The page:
I recently adopted a dog from a local shelter. She has become a companion for my older dog, and a valued member of our family. Rescued dogs sometimes need extensive training to comply with the rules of its new home. She had a habit that probably put her into the pound in the first place. She liked to jump fences.
When I moved to the country, I erected a four-foot high field fence around my property. At the time I had two dogs, and neither of them jumped the fence. One of them started digging under the fence. I covered the hole with dirt and piled dog poop along the base of the fence. My neighbor told me that a dog will not dig in its own poop. It worked. As I cleaned up my yard, I spread all the dog poop along the fence until the entire yard was surrounded. No, it doesn’t stink. I live in the desert, and even after a rain it cannot be detected.
New Dog, New Tricks
Our newly adopted dog knew how to jump a fence. A four-foot fence was no problem for her. However, I noticed that each time she jumped, she would clip the top of the fence with her back legs. I needed a higher fence, without a doubt.
Replacement of the existing fence was a financial burden. I had to use some ingenuity to correct the problem. I already have a four-foot fence. Why not add height to the one I have? I looked at the materials that I had on hand, baling wire, one roll of one-inch chicken wire, one roll of 3/4 inch chicken wire, a pair of pliers, a pair of wire cutters, several lengths of one-inch PVC pipe, PVC cutters and a will to get started. These items are cheap if you need to purchase them.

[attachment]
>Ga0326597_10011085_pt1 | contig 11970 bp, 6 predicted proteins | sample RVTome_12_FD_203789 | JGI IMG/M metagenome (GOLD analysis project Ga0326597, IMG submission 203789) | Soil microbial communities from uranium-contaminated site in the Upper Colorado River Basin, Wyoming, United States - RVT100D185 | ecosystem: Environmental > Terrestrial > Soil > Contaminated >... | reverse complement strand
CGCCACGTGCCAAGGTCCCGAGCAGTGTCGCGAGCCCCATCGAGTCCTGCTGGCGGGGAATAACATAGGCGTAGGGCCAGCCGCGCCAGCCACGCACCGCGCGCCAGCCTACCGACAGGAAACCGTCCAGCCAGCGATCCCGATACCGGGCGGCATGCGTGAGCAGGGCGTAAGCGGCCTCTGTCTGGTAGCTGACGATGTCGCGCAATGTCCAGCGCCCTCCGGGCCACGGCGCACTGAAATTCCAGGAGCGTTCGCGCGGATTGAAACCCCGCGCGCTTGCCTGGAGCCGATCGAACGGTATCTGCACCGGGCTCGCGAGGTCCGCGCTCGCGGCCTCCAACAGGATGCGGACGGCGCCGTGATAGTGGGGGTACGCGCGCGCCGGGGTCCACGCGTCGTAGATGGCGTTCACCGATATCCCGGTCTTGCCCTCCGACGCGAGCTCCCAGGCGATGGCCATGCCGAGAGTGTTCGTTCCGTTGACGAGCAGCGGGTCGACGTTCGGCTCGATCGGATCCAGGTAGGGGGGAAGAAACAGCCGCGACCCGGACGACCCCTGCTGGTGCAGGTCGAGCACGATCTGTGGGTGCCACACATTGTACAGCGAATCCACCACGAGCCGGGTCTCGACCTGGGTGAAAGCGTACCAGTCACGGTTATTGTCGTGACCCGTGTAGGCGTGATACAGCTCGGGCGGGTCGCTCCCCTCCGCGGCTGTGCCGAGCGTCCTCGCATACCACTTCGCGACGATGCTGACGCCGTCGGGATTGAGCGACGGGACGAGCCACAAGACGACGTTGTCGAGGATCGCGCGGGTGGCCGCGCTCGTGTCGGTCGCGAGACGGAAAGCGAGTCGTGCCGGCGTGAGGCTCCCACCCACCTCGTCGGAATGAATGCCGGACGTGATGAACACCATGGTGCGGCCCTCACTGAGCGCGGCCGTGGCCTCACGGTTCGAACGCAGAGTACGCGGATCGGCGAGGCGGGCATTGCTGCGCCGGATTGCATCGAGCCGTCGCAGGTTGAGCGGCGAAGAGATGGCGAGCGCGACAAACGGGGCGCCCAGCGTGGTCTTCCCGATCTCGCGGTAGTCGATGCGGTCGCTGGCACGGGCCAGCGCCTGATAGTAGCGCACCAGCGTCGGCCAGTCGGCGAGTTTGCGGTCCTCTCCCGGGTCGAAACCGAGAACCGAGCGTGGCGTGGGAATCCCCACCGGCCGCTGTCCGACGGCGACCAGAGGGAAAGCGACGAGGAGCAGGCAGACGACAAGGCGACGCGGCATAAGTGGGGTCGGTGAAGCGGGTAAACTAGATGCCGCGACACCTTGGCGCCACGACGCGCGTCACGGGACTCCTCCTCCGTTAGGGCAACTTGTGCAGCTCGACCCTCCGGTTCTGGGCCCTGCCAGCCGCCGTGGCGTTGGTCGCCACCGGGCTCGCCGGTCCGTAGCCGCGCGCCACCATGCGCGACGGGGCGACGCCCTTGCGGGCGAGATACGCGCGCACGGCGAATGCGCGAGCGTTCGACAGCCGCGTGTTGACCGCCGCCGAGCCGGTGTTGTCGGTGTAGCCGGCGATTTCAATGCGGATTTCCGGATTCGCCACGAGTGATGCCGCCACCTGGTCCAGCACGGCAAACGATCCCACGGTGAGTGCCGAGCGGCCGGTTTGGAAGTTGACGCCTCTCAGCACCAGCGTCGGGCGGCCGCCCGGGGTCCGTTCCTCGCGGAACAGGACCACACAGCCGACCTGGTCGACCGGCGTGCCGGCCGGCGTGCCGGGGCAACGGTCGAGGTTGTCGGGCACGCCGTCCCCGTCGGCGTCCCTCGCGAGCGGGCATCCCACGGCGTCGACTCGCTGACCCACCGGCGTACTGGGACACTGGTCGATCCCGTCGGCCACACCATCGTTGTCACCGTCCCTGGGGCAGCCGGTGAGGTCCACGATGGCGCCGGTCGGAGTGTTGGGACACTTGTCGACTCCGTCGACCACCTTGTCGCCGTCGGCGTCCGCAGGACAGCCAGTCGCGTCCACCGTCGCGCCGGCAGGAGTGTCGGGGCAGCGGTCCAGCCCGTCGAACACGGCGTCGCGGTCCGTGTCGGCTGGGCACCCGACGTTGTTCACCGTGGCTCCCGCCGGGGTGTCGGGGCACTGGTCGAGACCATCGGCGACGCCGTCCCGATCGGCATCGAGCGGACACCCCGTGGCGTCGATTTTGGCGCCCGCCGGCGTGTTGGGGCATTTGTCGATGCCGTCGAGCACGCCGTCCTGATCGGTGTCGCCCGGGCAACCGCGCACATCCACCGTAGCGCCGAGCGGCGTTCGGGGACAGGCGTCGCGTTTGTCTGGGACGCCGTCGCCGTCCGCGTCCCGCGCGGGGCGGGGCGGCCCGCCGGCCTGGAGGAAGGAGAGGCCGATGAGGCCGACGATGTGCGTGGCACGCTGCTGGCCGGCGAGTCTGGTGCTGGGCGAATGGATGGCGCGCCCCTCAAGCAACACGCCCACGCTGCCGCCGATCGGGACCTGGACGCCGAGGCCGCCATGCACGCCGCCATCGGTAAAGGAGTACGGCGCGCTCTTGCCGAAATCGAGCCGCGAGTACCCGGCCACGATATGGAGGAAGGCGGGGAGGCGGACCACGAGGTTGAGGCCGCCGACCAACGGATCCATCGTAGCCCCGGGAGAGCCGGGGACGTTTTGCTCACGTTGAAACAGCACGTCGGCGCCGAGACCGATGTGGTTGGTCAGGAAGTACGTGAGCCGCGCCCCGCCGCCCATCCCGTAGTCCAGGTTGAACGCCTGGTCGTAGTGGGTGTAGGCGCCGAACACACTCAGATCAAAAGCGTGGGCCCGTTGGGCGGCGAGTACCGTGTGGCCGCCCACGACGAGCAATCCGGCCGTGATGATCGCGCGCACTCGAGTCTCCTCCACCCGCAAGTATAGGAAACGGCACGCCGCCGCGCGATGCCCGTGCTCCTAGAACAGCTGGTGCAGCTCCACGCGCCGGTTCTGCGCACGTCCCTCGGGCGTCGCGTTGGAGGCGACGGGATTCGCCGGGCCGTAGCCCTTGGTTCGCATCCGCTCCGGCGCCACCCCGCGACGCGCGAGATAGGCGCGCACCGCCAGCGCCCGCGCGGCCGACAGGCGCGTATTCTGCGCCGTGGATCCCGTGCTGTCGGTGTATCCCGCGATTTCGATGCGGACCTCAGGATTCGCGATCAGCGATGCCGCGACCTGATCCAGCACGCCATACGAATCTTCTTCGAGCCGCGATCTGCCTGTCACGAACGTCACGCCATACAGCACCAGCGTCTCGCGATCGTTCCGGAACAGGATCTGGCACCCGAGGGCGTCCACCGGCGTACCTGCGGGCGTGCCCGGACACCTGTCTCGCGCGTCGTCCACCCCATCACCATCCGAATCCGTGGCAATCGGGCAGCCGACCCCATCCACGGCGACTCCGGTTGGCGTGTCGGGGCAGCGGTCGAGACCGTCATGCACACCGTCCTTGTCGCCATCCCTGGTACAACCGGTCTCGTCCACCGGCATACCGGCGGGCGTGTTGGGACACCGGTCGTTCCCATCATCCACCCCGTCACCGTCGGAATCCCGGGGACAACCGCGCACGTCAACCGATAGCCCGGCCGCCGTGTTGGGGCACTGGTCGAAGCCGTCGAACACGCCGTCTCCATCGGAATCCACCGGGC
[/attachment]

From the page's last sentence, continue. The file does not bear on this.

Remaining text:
Erecting a Higher Fence
1. Cut one-inch PVC pipe into 30-inch lengths. (one for every existing fence post)
2. Cut baling wire into lengths of 8 to 10 inches that will go around the fence post and PVC pipe and still have enough to twist the wire together (two for every existing fence post).
3. Attach a 30-inch length of PVC to each fence post by wrapping baling wire around the existing fence post and the extended PVC pipe. Use two twist wires per post, one at the top of the existing fence post and one at the bottom of the PVC pipe.
Your fence posts have now been extended two-feet higher.
4. From this step forward, you may need a helper. Using a 30-inch wide roll of chicken wire, attach one end to the first fence post. Be sure that you overlap the existing fence by a few inches. Use short clips of baling wire to attach the chicken wire.
5. Unroll the chicken wire to the next fence post. Keeping it level, attach the baling wire to the chicken wire and post.
6. Use short clippings of baling wire to attach the bottom of the chicken wire to the existing fence.
7. Repeat steps five and six as you move from post to post.
My dog was jumping the fence on an average of three times a day. The increased height cured the problem. It’s been three weeks without an escape. I’ve seen her eyeing the fence to find a gap, but it hasn’t happened. Chicken wire, baling wire and PVC pipe did the trick.
The picture on this article is the finished product of one fence post.